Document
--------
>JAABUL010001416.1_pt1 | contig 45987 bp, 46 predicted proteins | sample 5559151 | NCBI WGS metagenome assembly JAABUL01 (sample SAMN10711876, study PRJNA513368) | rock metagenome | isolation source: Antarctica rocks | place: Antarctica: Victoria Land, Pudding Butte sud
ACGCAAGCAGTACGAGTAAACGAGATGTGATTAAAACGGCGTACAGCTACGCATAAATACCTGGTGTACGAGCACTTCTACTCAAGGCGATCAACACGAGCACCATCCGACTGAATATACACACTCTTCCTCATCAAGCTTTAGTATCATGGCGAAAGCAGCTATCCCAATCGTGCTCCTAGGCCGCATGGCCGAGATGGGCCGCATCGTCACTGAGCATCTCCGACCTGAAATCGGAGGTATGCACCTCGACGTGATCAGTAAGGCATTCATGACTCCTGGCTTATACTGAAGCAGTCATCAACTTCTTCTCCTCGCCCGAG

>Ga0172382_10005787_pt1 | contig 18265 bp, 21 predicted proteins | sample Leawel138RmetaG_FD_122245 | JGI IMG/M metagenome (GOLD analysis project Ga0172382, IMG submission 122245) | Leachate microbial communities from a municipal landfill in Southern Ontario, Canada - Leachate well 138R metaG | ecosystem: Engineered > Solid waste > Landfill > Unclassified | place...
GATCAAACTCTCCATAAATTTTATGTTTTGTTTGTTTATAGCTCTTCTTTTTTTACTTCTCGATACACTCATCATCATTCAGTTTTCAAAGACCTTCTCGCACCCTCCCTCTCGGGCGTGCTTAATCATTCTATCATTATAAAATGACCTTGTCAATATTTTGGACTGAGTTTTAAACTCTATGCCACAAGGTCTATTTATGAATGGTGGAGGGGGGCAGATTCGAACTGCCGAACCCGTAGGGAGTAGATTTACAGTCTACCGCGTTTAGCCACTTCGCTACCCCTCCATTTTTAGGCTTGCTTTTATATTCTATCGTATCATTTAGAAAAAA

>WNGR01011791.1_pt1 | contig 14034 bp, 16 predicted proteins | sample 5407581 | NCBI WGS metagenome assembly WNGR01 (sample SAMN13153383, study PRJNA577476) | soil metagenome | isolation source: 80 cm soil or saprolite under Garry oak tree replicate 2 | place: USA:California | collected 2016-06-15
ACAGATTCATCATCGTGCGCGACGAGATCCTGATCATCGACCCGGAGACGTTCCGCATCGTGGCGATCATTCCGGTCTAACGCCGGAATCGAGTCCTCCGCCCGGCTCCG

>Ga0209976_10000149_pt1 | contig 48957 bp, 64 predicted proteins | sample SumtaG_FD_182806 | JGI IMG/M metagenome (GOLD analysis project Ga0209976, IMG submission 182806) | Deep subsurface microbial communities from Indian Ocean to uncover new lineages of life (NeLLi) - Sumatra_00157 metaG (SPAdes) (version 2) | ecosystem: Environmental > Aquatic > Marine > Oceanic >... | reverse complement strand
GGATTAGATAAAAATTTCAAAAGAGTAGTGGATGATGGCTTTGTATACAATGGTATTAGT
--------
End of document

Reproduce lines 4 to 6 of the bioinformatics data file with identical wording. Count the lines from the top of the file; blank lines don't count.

GATCAAACTCTCCATAAATTTTATGTTTTGTTTGTTTATAGCTCTTCTTTTTTTACTTCTCGATACACTCATCATCATTCAGTTTTCAAAGACCTTCTCGCACCCTCCCTCTCGGGCGTGCTTAATCATTCTATCATTATAAAATGACCTTGTCAATATTTTGGACTGAGTTTTAAACTCTATGCCACAAGGTCTATTTATGAATGGTGGAGGGGGGCAGATTCGAACTGCCGAACCCGTAGGGAGTAGATTTACAGTCTACCGCGTTTAGCCACTTCGCTACCCCTCCATTTTTAGGCTTGCTTTTATATTCTATCGTATCATTTAGAAAAAA

>WNGR01011791.1_pt1 | contig 14034 bp, 16 predicted proteins | sample 5407581 | NCBI WGS metagenome assembly WNGR01 (sample SAMN13153383, study PRJNA577476) | soil metagenome | isolation source: 80 cm soil or saprolite under Garry oak tree replicate 2 | place: USA:California | collected 2016-06-15
ACAGATTCATCATCGTGCGCGACGAGATCCTGATCATCGACCCGGAGACGTTCCGCATCGTGGCGATCATTCCGGTCTAACGCCGGAATCGAGTCCTCCGCCCGGCTCCG